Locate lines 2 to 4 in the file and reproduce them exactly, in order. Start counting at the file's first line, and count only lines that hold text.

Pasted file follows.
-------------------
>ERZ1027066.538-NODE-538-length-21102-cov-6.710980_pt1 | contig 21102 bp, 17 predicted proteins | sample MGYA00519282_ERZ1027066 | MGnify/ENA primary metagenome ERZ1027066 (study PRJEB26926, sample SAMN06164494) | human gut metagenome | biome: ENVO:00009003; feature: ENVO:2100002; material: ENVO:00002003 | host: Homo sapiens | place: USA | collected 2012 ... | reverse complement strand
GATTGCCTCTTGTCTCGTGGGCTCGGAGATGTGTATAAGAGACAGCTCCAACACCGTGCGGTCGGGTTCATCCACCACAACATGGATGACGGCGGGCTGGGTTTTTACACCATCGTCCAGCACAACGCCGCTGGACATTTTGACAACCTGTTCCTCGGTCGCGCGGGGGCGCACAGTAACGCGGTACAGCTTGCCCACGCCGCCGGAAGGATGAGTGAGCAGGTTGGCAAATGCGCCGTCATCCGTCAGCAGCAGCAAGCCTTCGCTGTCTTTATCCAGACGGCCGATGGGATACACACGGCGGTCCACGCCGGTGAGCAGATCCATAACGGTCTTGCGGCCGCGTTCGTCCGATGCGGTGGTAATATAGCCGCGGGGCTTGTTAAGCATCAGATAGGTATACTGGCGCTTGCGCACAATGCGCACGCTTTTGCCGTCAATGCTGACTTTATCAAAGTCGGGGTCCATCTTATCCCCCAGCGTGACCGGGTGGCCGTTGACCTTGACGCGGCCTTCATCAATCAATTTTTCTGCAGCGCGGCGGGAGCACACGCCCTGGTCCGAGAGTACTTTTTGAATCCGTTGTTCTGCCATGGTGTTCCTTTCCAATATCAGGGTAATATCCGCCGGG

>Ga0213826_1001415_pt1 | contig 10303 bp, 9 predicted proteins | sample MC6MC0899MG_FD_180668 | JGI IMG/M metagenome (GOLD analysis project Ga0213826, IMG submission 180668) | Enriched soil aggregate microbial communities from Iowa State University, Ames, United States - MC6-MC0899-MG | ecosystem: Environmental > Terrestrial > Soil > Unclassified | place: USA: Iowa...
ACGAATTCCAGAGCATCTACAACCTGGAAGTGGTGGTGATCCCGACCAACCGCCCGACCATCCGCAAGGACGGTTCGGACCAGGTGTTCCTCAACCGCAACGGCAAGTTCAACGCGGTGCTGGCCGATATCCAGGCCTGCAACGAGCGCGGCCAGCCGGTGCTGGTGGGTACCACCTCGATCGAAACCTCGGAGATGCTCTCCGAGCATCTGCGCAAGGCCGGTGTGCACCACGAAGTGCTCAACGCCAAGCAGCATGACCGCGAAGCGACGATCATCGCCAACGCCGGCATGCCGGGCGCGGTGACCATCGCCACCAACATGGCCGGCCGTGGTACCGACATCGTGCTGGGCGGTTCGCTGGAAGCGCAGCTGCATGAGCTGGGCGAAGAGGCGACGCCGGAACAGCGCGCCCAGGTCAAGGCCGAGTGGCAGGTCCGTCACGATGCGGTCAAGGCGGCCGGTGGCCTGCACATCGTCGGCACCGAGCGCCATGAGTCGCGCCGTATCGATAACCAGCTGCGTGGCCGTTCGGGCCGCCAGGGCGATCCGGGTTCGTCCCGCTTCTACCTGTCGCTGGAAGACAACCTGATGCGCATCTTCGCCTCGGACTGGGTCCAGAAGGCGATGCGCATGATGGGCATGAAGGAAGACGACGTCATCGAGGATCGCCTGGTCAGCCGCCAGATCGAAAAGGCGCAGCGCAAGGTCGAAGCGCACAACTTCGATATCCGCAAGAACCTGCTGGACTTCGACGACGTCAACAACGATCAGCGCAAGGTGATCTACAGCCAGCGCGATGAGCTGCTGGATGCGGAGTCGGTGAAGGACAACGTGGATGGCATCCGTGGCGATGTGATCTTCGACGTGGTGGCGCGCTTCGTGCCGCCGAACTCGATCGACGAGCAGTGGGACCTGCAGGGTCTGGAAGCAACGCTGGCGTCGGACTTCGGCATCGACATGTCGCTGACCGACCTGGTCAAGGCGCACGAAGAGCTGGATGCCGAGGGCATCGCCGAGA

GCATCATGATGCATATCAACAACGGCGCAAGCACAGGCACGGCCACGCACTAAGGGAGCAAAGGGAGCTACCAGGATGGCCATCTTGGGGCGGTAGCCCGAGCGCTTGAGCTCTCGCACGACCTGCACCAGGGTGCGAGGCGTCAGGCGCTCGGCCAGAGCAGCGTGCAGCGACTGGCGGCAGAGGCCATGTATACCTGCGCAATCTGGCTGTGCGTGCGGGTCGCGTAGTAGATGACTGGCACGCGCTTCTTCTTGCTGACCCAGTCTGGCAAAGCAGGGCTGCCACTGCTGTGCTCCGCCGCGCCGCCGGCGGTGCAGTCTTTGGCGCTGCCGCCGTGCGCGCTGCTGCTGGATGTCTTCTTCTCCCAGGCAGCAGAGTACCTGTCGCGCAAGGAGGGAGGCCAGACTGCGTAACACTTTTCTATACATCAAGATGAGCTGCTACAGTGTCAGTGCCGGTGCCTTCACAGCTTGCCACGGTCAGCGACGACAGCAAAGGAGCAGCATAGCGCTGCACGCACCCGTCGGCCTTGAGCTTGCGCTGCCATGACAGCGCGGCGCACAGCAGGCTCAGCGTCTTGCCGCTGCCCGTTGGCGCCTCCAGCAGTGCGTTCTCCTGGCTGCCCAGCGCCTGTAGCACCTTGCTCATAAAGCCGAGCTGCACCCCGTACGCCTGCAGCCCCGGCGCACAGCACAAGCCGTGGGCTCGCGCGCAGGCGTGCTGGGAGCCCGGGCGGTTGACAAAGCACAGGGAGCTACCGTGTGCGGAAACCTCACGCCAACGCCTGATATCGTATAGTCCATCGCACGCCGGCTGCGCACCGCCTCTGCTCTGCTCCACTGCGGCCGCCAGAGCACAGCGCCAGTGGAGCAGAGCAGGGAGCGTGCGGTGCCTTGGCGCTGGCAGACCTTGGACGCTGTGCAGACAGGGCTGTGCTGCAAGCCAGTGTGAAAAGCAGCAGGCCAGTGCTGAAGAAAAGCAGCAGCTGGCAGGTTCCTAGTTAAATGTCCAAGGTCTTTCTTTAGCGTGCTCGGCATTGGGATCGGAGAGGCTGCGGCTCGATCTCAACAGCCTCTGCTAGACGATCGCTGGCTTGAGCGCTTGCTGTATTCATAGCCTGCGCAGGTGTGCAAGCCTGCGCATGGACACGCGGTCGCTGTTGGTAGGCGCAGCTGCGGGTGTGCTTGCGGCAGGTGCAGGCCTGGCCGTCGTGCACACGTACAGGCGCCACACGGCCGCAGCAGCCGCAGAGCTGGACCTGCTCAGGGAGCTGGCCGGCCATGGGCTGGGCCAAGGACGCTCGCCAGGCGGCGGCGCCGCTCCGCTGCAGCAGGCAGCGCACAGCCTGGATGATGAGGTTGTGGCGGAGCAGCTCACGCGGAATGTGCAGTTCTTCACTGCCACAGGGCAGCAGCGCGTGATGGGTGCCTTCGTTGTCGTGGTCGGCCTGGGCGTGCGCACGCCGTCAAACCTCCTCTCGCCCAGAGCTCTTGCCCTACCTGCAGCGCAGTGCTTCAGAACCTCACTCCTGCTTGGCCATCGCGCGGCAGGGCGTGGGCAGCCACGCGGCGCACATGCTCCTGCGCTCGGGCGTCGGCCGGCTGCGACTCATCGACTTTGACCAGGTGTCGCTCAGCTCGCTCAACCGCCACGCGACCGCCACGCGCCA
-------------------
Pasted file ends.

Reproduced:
GATTGCCTCTTGTCTCGTGGGCTCGGAGATGTGTATAAGAGACAGCTCCAACACCGTGCGGTCGGGTTCATCCACCACAACATGGATGACGGCGGGCTGGGTTTTTACACCATCGTCCAGCACAACGCCGCTGGACATTTTGACAACCTGTTCCTCGGTCGCGCGGGGGCGCACAGTAACGCGGTACAGCTTGCCCACGCCGCCGGAAGGATGAGTGAGCAGGTTGGCAAATGCGCCGTCATCCGTCAGCAGCAGCAAGCCTTCGCTGTCTTTATCCAGACGGCCGATGGGATACACACGGCGGTCCACGCCGGTGAGCAGATCCATAACGGTCTTGCGGCCGCGTTCGTCCGATGCGGTGGTAATATAGCCGCGGGGCTTGTTAAGCATCAGATAGGTATACTGGCGCTTGCGCACAATGCGCACGCTTTTGCCGTCAATGCTGACTTTATCAAAGTCGGGGTCCATCTTATCCCCCAGCGTGACCGGGTGGCCGTTGACCTTGACGCGGCCTTCATCAATCAATTTTTCTGCAGCGCGGCGGGAGCACACGCCCTGGTCCGAGAGTACTTTTTGAATCCGTTGTTCTGCCATGGTGTTCCTTTCCAATATCAGGGTAATATCCGCCGGG

>Ga0213826_1001415_pt1 | contig 10303 bp, 9 predicted proteins | sample MC6MC0899MG_FD_180668 | JGI IMG/M metagenome (GOLD analysis project Ga0213826, IMG submission 180668) | Enriched soil aggregate microbial communities from Iowa State University, Ames, United States - MC6-MC0899-MG | ecosystem: Environmental > Terrestrial > Soil > Unclassified | place: USA: Iowa...
ACGAATTCCAGAGCATCTACAACCTGGAAGTGGTGGTGATCCCGACCAACCGCCCGACCATCCGCAAGGACGGTTCGGACCAGGTGTTCCTCAACCGCAACGGCAAGTTCAACGCGGTGCTGGCCGATATCCAGGCCTGCAACGAGCGCGGCCAGCCGGTGCTGGTGGGTACCACCTCGATCGAAACCTCGGAGATGCTCTCCGAGCATCTGCGCAAGGCCGGTGTGCACCACGAAGTGCTCAACGCCAAGCAGCATGACCGCGAAGCGACGATCATCGCCAACGCCGGCATGCCGGGCGCGGTGACCATCGCCACCAACATGGCCGGCCGTGGTACCGACATCGTGCTGGGCGGTTCGCTGGAAGCGCAGCTGCATGAGCTGGGCGAAGAGGCGACGCCGGAACAGCGCGCCCAGGTCAAGGCCGAGTGGCAGGTCCGTCACGATGCGGTCAAGGCGGCCGGTGGCCTGCACATCGTCGGCACCGAGCGCCATGAGTCGCGCCGTATCGATAACCAGCTGCGTGGCCGTTCGGGCCGCCAGGGCGATCCGGGTTCGTCCCGCTTCTACCTGTCGCTGGAAGACAACCTGATGCGCATCTTCGCCTCGGACTGGGTCCAGAAGGCGATGCGCATGATGGGCATGAAGGAAGACGACGTCATCGAGGATCGCCTGGTCAGCCGCCAGATCGAAAAGGCGCAGCGCAAGGTCGAAGCGCACAACTTCGATATCCGCAAGAACCTGCTGGACTTCGACGACGTCAACAACGATCAGCGCAAGGTGATCTACAGCCAGCGCGATGAGCTGCTGGATGCGGAGTCGGTGAAGGACAACGTGGATGGCATCCGTGGCGATGTGATCTTCGACGTGGTGGCGCGCTTCGTGCCGCCGAACTCGATCGACGAGCAGTGGGACCTGCAGGGTCTGGAAGCAACGCTGGCGTCGGACTTCGGCATCGACATGTCGCTGACCGACCTGGTCAAGGCGCACGAAGAGCTGGATGCCGAGGGCATCGCCGAGA